While the unprecedented global boom in stadium construction is partly derived from the need to boost match-day revenue — even Liverpool felt the need to up Anfield’s capacity and completed a huge new stand in September, taking the capacity to 54,000 — for John Rhodes, of HOK, the revolution in their design is being driven by something much closer to home. “We’re definitely engaged in a competition with the home entertainment system,” he says. “So we need to offer something that you can’t get at home on your HD set. For us, it’s all about enhancing the experience of being there.”A keen rugby player, Rhodes was lucky enough to witness Jonny Wilkinson’s World Cup winning dropped goal in 2003 in person and relates how time seemed to stand still before the cheers and applause broke the spell. “That’s the sort of thing you don’t get by watching at home.”
Taking rugby as an example, he outlines how more information might enhance the spectator’s experience: footage from body cams showing every crunching tackle, explanations of penalty decisions on smartphones and seat-back screens and data projected straight on to the pitch. He argues that this might help to motivate teams as well. “If you can see the gainline [beyond which you’re gaining territory] lit up on the pitch just in front of you, wouldn’t that give you an extra spur to get over it?”At Atlanta the seating is flexible, allowing the stadium to be rapidly reconfigured for different events, and one of the ideas he’s toying with, perhaps counterintuitively, is removing whole sections to allow spectators to get closer to the action. “If most of the drama is happening in the 22 [the area near to the tryline], why not create a space for people to stand right next to it?”A keen student of psychology, he cites Dunbar’s Number as an influence — the theory that humans can maintain only 150 stable relationships at one time. One idea is to break the stands into sections accommodating 150 people, almost like a series of tiles, to facilitate social interactions. And also to make it far easier for the drones to deliver food and beverages to the right place — something he confidently predicts will be commonplace within the next ten years.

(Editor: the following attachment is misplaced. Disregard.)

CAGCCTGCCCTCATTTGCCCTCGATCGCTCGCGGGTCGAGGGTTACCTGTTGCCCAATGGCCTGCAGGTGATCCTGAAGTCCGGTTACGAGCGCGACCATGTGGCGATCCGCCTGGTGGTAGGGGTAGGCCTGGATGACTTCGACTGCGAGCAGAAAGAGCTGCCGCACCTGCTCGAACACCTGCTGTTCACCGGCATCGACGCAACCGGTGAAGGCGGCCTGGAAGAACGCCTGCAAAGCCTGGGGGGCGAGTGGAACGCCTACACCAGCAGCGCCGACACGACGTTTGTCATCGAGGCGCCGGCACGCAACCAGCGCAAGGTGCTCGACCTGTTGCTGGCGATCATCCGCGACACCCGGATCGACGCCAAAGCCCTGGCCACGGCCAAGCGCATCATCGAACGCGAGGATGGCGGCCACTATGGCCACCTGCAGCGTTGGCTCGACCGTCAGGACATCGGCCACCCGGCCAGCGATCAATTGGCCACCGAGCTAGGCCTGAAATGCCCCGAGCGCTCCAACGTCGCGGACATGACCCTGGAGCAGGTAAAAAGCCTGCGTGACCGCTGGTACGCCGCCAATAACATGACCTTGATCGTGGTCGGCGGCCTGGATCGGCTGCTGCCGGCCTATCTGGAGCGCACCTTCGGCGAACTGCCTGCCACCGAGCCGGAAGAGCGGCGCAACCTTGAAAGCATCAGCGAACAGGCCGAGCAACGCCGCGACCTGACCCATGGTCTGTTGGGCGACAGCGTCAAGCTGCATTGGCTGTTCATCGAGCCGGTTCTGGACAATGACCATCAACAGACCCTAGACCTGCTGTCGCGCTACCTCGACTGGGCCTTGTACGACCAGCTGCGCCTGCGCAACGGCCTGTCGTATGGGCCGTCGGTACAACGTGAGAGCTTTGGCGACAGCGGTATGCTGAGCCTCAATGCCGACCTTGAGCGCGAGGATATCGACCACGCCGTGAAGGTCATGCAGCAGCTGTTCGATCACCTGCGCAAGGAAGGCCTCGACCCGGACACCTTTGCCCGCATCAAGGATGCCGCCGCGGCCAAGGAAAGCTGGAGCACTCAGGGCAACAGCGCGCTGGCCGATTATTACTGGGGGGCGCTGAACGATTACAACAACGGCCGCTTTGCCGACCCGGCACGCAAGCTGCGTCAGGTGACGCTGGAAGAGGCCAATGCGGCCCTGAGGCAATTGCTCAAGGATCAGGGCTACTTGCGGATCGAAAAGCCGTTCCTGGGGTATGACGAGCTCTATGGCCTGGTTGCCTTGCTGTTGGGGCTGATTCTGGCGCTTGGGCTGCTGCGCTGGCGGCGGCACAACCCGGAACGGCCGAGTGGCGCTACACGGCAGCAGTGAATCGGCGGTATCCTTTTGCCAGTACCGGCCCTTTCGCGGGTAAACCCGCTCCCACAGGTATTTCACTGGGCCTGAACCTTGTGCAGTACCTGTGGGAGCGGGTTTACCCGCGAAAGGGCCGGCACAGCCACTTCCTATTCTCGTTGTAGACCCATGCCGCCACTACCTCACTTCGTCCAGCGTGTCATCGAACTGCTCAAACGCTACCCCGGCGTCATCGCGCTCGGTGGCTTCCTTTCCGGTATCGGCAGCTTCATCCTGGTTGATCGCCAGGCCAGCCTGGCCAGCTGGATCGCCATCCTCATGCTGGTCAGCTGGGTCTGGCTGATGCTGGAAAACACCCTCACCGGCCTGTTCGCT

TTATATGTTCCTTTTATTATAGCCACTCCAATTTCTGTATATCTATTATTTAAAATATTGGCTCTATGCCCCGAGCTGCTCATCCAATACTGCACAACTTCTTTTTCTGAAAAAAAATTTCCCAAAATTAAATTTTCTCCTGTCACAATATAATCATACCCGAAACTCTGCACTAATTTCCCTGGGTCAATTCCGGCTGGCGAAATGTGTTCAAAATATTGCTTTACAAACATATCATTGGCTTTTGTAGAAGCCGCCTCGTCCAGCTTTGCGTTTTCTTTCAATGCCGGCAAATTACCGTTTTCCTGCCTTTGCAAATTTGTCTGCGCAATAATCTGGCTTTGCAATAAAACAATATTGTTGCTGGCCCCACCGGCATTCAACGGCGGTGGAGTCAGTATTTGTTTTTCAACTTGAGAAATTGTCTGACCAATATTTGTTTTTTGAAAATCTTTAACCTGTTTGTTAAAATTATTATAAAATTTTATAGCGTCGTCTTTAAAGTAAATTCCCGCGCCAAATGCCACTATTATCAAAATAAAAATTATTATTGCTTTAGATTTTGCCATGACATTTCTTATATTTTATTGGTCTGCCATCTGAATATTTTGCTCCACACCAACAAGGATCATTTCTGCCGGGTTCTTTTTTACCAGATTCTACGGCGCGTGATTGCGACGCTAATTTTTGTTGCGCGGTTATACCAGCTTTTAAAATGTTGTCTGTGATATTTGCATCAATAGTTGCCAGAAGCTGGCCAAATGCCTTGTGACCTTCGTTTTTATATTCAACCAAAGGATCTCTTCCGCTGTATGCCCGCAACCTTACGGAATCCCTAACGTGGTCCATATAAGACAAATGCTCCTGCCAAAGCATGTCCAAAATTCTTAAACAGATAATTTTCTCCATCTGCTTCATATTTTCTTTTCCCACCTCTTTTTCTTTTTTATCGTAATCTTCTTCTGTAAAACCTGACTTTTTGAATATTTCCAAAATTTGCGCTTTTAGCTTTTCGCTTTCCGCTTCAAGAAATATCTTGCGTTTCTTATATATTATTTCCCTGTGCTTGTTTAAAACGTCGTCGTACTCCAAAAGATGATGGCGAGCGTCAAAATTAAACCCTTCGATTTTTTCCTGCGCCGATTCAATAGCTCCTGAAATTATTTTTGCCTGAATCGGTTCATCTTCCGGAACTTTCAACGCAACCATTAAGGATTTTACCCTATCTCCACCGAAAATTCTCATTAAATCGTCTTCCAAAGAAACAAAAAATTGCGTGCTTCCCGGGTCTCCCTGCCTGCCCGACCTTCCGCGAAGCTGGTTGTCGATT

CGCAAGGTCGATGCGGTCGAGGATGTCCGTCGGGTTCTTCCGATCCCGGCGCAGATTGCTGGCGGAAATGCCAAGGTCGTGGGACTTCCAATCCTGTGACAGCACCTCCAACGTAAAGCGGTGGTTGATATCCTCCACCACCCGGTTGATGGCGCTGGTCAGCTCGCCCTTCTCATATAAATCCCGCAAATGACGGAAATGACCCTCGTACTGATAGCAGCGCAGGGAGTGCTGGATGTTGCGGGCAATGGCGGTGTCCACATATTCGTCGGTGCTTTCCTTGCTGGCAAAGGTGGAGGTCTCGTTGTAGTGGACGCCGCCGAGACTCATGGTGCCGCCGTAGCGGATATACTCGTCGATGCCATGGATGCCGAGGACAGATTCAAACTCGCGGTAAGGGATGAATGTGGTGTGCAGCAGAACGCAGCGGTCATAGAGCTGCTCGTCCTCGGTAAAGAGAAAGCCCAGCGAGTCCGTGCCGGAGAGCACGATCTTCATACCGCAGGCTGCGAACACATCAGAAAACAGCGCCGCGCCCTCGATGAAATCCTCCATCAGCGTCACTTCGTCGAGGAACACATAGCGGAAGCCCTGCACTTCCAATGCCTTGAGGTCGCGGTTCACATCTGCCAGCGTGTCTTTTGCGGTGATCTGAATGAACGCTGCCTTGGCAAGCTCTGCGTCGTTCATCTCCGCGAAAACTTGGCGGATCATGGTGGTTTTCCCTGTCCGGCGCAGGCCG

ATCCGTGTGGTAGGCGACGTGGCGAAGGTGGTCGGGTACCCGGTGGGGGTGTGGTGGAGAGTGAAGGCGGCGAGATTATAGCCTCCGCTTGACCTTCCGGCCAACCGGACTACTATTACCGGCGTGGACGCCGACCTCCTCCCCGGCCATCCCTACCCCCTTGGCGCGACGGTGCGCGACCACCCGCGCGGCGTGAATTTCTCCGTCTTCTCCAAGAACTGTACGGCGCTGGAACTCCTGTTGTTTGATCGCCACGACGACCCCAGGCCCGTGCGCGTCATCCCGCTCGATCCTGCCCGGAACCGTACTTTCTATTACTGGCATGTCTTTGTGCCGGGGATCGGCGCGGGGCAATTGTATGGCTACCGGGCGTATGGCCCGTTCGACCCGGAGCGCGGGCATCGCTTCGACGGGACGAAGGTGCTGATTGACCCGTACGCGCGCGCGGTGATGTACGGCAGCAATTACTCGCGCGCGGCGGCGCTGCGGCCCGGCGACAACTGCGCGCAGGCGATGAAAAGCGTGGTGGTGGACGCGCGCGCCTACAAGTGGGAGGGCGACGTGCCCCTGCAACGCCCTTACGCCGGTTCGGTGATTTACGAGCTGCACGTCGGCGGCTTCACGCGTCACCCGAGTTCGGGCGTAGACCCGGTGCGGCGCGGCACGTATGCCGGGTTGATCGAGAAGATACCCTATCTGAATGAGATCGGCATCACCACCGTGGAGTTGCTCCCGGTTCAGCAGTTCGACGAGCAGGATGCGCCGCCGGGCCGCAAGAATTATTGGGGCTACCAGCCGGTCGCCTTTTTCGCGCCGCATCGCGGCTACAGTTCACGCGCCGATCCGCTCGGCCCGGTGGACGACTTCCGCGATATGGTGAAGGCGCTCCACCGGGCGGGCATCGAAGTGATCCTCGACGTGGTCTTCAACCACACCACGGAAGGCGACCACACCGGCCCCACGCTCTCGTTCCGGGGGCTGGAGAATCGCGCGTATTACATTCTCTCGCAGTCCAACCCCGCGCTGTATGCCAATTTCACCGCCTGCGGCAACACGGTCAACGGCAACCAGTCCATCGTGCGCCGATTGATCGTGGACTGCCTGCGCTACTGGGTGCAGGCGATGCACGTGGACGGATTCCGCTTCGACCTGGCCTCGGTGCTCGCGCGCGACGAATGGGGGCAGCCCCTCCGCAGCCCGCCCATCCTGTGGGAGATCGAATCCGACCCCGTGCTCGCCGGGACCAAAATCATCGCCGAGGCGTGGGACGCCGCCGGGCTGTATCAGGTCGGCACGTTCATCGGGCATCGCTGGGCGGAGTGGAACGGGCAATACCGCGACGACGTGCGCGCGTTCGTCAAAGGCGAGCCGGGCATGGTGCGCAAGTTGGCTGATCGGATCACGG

Given the amount of investment and the fierce competition between sports and teams, it’s perhaps no surprise that architects are being given free rein to pursue their wildest imaginings: translucent walkways over the action 100ft below, hyperloop platforms for when the revolutionary new transport technology emerges, even holographic facsimiles of the action for supporters in different countries to bond over — after all, Manchester United claim to have 659 million fans, and they can’t all fit into Old Trafford.However, on one thing they agree: technology can enhance the experience of watching an event in person, but it will never entirely replace it. For the best part of three millennia, since Olympic athletes battled at Delphi for the first time, people have gathered to watch astounding feats of athleticism, as much for the feeling of being part of a community as any other.“The fundamentals haven’t really changed since the days of Vespasian,” Lee says. “The social bit hasn’t changed — the idea of being part of a crowd and enjoying a shared experience. The flatscreen isn’t going to replace that. There’s something magical about being part of 10,000 or 100,000 witnessing an amazing feat. It’s irreplaceable.“We crave this idea of being connected to other humans and in a world where we seem to be searching for divisions, being part of a crowd is really special. You don’t get that anywhere else in daily life. And that’s what makes these buildings special too, quite apart from all the technology.”